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Beyoncé, Suuns, Leon Bridges, Tori Kelly, more: songs you need to hear this week

Editorial Staff

Each week, staff from CBC Music, Radio 2, 3, Sonica and CBC regions across the country collect songs they just can't get out of their heads, and make a case for why you should listen, too. Press play below and discover new songs for your listening list.

Let us know in the comments or via @CBCMusic what catches your ear, or if you have a new song you just can't stop playing.

Suuns, 'Translate'

Montreal band Suuns have unleashed a new track, "Translate," from their upcoming April full-length, Hold/Still. It features the dark and foggy tone of previous Suuns work, as if channelling a more sinister Canadian relative of the keyboard and synth-heavy U.K. band Clinic. "Translate" builds tension immediately and never lets go, as the music forces you into the deeper and more eerie recesses of your imagination. Join Suuns down the rabbit hole of dissonance, at the brink of mania, and find you may never want to leave.

— Alex Redekop (@alexredekop)

Tori Kelly, 'Something Beautiful'

When you listen to Tori Kelly's "Something Beautiful" you'll feel empowered. This mid-pop jazzy song reminds that, without failure, there can't be success. Her lyrics, "Can't feel the love without the pain/ The sun wouldn't matter without the rain/ You're not required to carry the weight/ So let it go," are powerful and inspiring. It's no wonder this 23-year-old from California is making waves. Kelly has been nominated for best new artist at this year's Grammys, and her vocals are undeniably something great. I can't wait to see what she does next.

— Kiah Welsh (@SimplyKiah)

Sam Roberts, 'Medicine' (By Divine Right cover)

By Divine Right has been a staple in the Canadian music scene since forming in 1989. Now that they’re nearing the three-decade mark in their career, the Toronto rock band is finally getting honoured with an all-star tribute album. Born Ruffians, Jim Guthrie, the Elwins, Shotgun Jimmie and more will appear on I Want Light: A Tribute to By Divine Right to cover some of the band’s best songs over the years.

Below is Montreal artist Sam Roberts’s take on By Divine Right's 2001 song “Medicine.” While the original version is a riotous whirlwind of guitars and crashing drums, Roberts’s cover is more subdued, but no less wild. In place of the fuzzed-out elements is a psychedelic mélange of swirling synths and drum machines — an electronic counterpart that is just as delightful. Download the full album for free on Feb. 12. Listen to the song here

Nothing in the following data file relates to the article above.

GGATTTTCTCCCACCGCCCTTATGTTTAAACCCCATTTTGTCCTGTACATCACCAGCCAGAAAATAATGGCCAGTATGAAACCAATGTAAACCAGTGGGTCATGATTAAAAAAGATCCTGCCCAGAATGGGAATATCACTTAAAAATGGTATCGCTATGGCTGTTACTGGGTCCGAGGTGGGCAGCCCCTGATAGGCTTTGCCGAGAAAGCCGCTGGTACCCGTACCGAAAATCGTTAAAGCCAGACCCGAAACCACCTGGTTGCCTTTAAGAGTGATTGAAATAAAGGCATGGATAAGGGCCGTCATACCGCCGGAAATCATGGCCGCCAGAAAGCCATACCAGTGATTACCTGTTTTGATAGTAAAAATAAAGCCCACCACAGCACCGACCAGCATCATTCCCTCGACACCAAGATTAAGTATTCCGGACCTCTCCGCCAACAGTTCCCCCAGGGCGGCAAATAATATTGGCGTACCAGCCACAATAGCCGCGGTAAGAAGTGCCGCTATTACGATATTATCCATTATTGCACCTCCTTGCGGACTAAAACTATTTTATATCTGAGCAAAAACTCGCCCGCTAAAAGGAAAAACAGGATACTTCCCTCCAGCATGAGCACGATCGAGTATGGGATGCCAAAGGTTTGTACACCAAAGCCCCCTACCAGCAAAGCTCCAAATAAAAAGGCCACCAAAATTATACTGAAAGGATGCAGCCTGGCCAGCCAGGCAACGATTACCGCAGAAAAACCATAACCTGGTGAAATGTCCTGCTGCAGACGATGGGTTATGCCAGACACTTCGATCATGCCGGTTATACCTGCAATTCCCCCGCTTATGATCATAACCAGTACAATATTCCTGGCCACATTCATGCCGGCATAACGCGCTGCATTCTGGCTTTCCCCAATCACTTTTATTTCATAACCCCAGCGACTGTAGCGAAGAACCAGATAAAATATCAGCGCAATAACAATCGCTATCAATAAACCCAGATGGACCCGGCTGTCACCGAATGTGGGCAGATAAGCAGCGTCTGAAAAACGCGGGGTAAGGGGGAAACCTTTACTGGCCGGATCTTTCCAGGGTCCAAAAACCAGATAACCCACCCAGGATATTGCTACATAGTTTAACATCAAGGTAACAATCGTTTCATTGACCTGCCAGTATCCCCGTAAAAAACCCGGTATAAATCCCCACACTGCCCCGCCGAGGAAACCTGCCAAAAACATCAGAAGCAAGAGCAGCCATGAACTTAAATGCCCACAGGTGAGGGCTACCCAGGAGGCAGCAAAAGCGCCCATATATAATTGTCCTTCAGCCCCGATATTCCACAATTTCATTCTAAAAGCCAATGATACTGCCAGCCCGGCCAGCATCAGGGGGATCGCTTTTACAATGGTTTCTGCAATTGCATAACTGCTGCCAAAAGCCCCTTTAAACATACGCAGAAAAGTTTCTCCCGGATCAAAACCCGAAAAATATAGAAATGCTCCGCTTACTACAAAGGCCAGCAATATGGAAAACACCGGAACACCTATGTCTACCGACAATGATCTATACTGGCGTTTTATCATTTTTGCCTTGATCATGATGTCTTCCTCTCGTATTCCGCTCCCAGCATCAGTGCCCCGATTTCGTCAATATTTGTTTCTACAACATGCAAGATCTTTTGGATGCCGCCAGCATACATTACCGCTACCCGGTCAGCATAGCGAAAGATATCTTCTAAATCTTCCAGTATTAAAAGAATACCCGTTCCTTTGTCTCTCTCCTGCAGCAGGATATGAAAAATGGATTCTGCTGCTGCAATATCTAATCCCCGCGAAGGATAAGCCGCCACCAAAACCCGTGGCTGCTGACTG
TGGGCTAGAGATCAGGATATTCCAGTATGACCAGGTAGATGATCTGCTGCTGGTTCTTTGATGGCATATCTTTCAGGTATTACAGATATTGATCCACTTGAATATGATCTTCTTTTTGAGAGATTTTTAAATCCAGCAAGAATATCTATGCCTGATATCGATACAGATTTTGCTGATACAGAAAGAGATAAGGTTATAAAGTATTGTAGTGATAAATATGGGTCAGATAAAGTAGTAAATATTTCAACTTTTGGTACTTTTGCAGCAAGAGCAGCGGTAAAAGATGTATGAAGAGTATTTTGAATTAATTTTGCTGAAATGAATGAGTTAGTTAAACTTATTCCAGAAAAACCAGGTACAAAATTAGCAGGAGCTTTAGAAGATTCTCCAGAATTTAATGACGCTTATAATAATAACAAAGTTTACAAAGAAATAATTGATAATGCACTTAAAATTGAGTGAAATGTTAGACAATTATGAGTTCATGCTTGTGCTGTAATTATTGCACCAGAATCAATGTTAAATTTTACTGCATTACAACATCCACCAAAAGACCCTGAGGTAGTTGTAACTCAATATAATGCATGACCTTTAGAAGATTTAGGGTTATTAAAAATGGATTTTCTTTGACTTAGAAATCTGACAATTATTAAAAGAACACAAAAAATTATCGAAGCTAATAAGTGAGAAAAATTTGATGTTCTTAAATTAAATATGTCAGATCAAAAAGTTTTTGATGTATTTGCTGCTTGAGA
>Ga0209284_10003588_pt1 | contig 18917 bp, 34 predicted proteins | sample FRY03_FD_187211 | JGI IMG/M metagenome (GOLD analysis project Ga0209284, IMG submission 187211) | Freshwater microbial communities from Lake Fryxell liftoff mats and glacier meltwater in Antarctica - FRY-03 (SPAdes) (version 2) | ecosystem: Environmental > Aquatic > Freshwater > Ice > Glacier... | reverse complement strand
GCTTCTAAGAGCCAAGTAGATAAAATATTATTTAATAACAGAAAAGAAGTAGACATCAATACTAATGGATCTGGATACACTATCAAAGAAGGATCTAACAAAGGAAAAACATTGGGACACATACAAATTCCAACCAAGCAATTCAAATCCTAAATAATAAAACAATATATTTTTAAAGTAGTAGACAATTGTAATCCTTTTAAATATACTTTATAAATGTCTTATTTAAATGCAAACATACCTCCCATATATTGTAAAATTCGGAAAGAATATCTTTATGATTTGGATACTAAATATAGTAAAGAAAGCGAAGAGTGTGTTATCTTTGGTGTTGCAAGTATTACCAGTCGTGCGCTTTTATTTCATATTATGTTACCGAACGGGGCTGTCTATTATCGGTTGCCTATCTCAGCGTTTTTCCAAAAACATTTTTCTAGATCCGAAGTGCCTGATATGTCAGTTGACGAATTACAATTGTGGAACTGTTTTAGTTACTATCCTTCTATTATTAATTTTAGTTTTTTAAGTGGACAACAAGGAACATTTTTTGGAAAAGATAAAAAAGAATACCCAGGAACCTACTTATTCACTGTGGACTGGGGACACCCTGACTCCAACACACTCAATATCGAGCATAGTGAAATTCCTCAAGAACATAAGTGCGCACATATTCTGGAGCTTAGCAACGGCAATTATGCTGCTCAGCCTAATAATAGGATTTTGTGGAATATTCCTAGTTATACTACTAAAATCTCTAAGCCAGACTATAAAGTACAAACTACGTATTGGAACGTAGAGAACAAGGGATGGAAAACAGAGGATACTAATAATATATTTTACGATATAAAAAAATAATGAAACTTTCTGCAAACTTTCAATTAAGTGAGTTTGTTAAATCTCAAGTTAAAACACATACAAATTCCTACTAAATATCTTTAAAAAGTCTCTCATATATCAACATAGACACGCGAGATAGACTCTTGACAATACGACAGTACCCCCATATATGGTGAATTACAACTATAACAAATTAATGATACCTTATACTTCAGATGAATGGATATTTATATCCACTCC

— Melody Lau (@melodylamb)

Leon Bridges, 'Here In My Arms'

Leon Bridges returns to the Sam Cooke sweet water well for this standout track from this week’s reissue of his debut album, Coming Home. Sung in the 26-year-old’s honeyed, velvety tone, the classic "slow" retells the ugly duckling myth, coated in the type of inoffensive nostalgia he's been propounding since Coming Home broke into the Billboard top five. It's the type of track you put on the turntable at the end of a hard day (or the finale of an Enchantment Under the Sea prom), taking Bridges up on his ever more attractive dulcet offer.

— Jonathan Dekel (@jondekel)

Jenn Grant, 'Stranger in the Night'

Hints of darkness abound in Grant's relatively sweet-sounding song — a tumble of clarinet and a hush of flute retreat and advance like an animal stalking its prey — and the video, premiering today, affirms our worst fears about fairy tales, the things that seem too good to be true. The imagery is startling and unsettling, but the song is gorgeous. With the video premiere comes a new tour for Grant, which you can check out here.

— Andrea Warner (@_AndreaWarner)

Nancy Pants, 'w.o.r.l.d.'

I've been thirsting for a song like this; the kind you want to play on repeat, as loud as the speakers will allow. The kind of song that forces you into a trance, that makes you dance around your room until you fall down on the floor, exhausted, overjoyed by the effect a song — a really great song — can have on you. Equal parts apocalyptic and heroic, when you listen to singer Ohara Hale sing the words of "w.o.r.l.d.," you are made to feel as though you could follow her into battle and end up victorious. I don't know about you, but I need that kind of bravado these days. Listen to the song here

— Julia Caron (@cbcjulia)